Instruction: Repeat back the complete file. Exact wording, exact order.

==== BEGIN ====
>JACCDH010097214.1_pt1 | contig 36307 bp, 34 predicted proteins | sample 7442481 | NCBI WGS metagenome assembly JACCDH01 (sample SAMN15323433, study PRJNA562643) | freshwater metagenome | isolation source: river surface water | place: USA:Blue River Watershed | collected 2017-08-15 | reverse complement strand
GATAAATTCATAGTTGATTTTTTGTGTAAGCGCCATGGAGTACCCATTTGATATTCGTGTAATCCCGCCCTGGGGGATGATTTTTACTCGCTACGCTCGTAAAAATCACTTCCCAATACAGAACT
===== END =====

>JACCDH010097214.1_pt1 | contig 36307 bp, 34 predicted proteins | sample 7442481 | NCBI WGS metagenome assembly JACCDH01 (sample SAMN15323433, study PRJNA562643) | freshwater metagenome | isolation source: river surface water | place: USA:Blue River Watershed | collected 2017-08-15 | reverse complement strand
GATAAATTCATAGTTGATTTTTTGTGTAAGCGCCATGGAGTACCCATTTGATATTCGTGTAATCCCGCCCTGGGGGATGATTTTTACTCGCTACGCTCGTAAAAATCACTTCCCAATACAGAACT